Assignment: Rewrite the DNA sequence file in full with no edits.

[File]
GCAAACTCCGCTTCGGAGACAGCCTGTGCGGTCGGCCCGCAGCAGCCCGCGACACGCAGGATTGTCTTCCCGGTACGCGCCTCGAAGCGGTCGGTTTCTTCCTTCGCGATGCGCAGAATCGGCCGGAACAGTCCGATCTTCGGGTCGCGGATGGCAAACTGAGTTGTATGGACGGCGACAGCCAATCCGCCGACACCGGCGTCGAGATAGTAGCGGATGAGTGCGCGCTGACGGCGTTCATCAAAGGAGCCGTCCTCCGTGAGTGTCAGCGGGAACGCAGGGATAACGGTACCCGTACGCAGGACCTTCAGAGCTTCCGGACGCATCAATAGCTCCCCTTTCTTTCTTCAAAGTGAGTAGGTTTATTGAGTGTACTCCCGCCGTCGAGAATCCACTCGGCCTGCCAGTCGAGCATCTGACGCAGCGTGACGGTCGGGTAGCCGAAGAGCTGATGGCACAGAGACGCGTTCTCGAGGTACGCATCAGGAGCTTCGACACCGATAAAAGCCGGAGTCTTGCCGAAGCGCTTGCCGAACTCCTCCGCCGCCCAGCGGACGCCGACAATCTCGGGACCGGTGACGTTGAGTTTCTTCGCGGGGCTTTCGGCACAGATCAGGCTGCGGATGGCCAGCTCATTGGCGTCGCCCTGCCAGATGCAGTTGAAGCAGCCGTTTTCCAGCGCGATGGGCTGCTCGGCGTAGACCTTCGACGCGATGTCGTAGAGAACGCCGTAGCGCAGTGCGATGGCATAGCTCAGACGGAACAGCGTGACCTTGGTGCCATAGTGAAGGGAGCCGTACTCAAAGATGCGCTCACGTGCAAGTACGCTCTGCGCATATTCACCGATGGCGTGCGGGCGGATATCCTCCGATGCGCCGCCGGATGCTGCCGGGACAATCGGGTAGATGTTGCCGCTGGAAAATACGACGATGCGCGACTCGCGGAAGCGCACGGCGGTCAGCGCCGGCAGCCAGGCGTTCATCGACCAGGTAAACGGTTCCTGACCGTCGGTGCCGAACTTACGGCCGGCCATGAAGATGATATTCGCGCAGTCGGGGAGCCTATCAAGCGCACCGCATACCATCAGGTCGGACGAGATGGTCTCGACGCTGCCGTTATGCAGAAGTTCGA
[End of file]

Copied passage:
GCAAACTCCGCTTCGGAGACAGCCTGTGCGGTCGGCCCGCAGCAGCCCGCGACACGCAGGATTGTCTTCCCGGTACGCGCCTCGAAGCGGTCGGTTTCTTCCTTCGCGATGCGCAGAATCGGCCGGAACAGTCCGATCTTCGGGTCGCGGATGGCAAACTGAGTTGTATGGACGGCGACAGCCAATCCGCCGACACCGGCGTCGAGATAGTAGCGGATGAGTGCGCGCTGACGGCGTTCATCAAAGGAGCCGTCCTCCGTGAGTGTCAGCGGGAACGCAGGGATAACGGTACCCGTACGCAGGACCTTCAGAGCTTCCGGACGCATCAATAGCTCCCCTTTCTTTCTTCAAAGTGAGTAGGTTTATTGAGTGTACTCCCGCCGTCGAGAATCCACTCGGCCTGCCAGTCGAGCATCTGACGCAGCGTGACGGTCGGGTAGCCGAAGAGCTGATGGCACAGAGACGCGTTCTCGAGGTACGCATCAGGAGCTTCGACACCGATAAAAGCCGGAGTCTTGCCGAAGCGCTTGCCGAACTCCTCCGCCGCCCAGCGGACGCCGACAATCTCGGGACCGGTGACGTTGAGTTTCTTCGCGGGGCTTTCGGCACAGATCAGGCTGCGGATGGCCAGCTCATTGGCGTCGCCCTGCCAGATGCAGTTGAAGCAGCCGTTTTCCAGCGCGATGGGCTGCTCGGCGTAGACCTTCGACGCGATGTCGTAGAGAACGCCGTAGCGCAGTGCGATGGCATAGCTCAGACGGAACAGCGTGACCTTGGTGCCATAGTGAAGGGAGCCGTACTCAAAGATGCGCTCACGTGCAAGTACGCTCTGCGCATATTCACCGATGGCGTGCGGGCGGATATCCTCCGATGCGCCGCCGGATGCTGCCGGGACAATCGGGTAGATGTTGCCGCTGGAAAATACGACGATGCGCGACTCGCGGAAGCGCACGGCGGTCAGCGCCGGCAGCCAGGCGTTCATCGACCAGGTAAACGGTTCCTGACCGTCGGTGCCGAACTTACGGCCGGCCATGAAGATGATATTCGCGCAGTCGGGGAGCCTATCAAGCGCACCGCATACCATCAGGTCGGACGAGATGGTCTCGACGCTGCCGTTATGCAGAAGTTCGA